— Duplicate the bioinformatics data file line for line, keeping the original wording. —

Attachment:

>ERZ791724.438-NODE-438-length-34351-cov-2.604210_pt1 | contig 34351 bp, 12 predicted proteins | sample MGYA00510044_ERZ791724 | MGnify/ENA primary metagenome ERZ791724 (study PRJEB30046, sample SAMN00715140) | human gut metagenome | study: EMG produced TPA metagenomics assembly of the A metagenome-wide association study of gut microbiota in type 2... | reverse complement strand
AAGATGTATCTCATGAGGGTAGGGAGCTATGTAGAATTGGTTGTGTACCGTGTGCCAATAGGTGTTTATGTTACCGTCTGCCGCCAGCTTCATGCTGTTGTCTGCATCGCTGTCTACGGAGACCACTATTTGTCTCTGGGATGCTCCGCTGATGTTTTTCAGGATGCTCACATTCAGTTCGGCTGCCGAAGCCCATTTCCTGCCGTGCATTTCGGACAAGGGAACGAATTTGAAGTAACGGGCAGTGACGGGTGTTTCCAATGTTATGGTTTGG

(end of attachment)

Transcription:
>ERZ791724.438-NODE-438-length-34351-cov-2.604210_pt1 | contig 34351 bp, 12 predicted proteins | sample MGYA00510044_ERZ791724 | MGnify/ENA primary metagenome ERZ791724 (study PRJEB30046, sample SAMN00715140) | human gut metagenome | study: EMG produced TPA metagenomics assembly of the A metagenome-wide association study of gut microbiota in type 2... | reverse complement strand
AAGATGTATCTCATGAGGGTAGGGAGCTATGTAGAATTGGTTGTGTACCGTGTGCCAATAGGTGTTTATGTTACCGTCTGCCGCCAGCTTCATGCTGTTGTCTGCATCGCTGTCTACGGAGACCACTATTTGTCTCTGGGATGCTCCGCTGATGTTTTTCAGGATGCTCACATTCAGTTCGGCTGCCGAAGCCCATTTCCTGCCGTGCATTTCGGACAAGGGAACGAATTTGAAGTAACGGGCAGTGACGGGTGTTTCCAATGTTATGGTTTGG